"As more donors and legislators rebel against campus intellectual repression," Prof. Marvin Olasky predicted in a recent column, "higher education's support base will shrink even as costs rise beyond the ability of financially beleaguered parents to keep up."
My own choice in this situation has been to leave the socialist sector of higher education and attempt to make a competitive private college work. That's hard going in today's economy, and for those who still hope to work within government-funded institutions a new alternative has emerged. Rob Koons, the University of Texas professor removed last fall as head of a UT Western Civilization program, is proposing that Texas legislators back the creation of charter colleges, as they now support the creation of charter schools.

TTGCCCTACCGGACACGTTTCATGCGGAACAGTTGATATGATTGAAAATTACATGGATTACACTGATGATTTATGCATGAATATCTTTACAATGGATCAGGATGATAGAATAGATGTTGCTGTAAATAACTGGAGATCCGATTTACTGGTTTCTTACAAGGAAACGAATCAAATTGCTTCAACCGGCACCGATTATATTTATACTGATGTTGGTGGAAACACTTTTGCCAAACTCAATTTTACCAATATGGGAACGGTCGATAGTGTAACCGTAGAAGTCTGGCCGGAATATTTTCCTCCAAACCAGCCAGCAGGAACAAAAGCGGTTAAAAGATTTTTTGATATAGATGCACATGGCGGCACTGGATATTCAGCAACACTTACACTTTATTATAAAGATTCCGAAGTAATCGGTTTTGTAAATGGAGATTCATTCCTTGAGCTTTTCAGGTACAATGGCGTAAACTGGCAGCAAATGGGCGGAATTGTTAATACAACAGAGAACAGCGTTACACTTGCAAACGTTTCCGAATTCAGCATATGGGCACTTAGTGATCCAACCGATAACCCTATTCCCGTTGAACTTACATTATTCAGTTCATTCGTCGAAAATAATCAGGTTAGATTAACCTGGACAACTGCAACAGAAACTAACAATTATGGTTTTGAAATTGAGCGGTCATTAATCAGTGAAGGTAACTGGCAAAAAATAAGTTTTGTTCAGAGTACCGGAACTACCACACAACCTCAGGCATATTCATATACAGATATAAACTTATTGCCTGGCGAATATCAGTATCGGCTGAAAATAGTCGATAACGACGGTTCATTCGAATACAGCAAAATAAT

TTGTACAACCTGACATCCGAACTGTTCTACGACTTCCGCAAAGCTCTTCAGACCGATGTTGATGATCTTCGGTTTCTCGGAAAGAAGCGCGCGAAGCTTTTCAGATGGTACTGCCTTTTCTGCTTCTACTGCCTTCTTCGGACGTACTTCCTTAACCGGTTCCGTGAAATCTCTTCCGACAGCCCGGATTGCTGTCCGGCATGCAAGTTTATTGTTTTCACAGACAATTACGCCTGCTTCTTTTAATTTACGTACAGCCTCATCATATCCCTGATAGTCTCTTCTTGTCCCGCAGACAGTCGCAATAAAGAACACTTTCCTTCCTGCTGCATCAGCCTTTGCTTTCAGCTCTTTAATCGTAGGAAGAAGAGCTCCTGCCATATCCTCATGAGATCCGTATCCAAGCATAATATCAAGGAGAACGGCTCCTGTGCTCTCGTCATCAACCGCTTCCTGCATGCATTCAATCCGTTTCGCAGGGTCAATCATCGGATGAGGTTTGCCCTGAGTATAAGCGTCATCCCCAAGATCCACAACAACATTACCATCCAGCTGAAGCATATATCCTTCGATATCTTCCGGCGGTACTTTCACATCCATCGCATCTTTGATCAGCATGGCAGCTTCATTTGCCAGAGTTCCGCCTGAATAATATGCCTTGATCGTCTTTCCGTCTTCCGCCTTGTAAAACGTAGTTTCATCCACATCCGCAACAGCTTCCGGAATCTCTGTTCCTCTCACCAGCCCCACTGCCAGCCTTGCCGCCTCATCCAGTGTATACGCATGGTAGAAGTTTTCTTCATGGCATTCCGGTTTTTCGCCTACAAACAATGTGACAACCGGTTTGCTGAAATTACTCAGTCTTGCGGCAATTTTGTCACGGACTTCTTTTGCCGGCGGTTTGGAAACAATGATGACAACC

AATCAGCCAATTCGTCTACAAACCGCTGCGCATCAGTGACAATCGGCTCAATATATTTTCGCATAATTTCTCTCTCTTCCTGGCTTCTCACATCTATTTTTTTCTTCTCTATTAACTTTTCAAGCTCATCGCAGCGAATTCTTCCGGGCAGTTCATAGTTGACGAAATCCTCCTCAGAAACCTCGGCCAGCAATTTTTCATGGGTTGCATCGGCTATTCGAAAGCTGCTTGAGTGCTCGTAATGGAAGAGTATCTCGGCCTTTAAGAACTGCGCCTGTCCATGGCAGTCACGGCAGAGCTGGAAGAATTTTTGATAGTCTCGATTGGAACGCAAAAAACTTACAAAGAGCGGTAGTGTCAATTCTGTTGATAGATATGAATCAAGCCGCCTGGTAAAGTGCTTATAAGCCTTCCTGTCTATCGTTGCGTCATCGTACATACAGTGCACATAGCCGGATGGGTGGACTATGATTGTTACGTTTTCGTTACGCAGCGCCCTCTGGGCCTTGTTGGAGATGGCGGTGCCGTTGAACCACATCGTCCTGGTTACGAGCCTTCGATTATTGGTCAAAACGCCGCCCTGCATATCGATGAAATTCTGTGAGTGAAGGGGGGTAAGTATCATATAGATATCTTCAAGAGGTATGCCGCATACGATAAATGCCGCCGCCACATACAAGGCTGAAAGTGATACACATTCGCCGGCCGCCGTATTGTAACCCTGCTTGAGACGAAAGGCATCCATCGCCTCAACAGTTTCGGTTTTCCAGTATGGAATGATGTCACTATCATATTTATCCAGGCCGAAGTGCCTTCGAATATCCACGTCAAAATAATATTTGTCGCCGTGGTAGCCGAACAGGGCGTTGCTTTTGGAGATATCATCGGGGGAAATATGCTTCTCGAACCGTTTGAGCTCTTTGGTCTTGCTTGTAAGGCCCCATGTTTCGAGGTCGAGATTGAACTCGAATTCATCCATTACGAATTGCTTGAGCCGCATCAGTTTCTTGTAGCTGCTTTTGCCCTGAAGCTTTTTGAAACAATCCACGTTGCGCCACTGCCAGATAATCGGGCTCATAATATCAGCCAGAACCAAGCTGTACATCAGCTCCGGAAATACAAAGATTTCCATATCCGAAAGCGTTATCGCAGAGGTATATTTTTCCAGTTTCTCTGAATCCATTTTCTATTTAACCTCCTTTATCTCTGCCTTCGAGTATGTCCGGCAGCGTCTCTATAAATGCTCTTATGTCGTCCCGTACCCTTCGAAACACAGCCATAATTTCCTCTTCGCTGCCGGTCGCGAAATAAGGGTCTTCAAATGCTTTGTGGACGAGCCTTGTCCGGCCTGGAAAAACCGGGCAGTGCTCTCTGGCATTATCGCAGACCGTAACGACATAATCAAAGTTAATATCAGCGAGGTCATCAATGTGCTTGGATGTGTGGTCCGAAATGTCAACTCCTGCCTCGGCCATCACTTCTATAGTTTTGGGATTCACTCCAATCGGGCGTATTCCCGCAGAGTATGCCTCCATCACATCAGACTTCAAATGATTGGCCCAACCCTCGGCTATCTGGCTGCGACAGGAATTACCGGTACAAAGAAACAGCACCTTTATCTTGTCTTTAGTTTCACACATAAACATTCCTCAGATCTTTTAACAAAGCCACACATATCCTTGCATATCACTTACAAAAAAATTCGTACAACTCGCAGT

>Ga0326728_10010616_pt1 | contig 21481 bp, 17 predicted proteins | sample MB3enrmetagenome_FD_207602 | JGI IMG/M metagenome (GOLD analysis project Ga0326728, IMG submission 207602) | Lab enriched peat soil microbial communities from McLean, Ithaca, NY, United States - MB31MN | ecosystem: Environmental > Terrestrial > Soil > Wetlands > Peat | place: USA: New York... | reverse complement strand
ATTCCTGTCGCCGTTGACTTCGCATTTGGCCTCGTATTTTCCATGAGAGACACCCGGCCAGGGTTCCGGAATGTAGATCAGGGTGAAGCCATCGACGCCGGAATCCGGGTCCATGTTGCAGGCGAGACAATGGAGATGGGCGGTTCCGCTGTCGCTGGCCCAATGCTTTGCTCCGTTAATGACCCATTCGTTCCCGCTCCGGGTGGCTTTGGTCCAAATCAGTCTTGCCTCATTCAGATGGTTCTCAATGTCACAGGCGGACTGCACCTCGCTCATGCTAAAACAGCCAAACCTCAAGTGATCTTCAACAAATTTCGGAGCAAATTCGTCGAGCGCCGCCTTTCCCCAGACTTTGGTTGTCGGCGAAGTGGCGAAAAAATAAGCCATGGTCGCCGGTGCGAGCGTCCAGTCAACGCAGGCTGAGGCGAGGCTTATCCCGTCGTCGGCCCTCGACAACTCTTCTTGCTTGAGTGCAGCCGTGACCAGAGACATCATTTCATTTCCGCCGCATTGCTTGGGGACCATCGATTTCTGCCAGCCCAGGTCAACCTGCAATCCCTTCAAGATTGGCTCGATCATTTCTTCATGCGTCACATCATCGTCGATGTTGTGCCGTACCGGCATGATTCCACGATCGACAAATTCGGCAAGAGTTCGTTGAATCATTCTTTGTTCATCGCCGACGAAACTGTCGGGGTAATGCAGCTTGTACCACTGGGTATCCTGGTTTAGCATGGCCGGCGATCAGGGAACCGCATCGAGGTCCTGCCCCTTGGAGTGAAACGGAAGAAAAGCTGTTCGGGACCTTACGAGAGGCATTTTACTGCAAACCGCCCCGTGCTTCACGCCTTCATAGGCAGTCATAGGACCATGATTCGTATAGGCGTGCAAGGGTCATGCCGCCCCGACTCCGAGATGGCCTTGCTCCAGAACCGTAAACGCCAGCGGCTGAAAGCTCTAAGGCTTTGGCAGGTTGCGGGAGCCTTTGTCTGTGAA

Charter colleges could offer specific majors or they could be "core curriculum charters" that would offer "at least eighteen semester hours in ethics and the classics of Western civilization and of American thought." ... Charter colleges would receive per-student funding as charter K-12 schools now do. They could rent space in university buildings. Their liberty would be limited: They would have to be nonpartisan and nonsectarian in terms of control by religious institutions. They would have to offer a viable business plan, a governance structure satisfying the principles of professional responsibility and academic freedom, and a set of procedures and standards for hiring and retaining instructors."
Read Olasky's entire column here.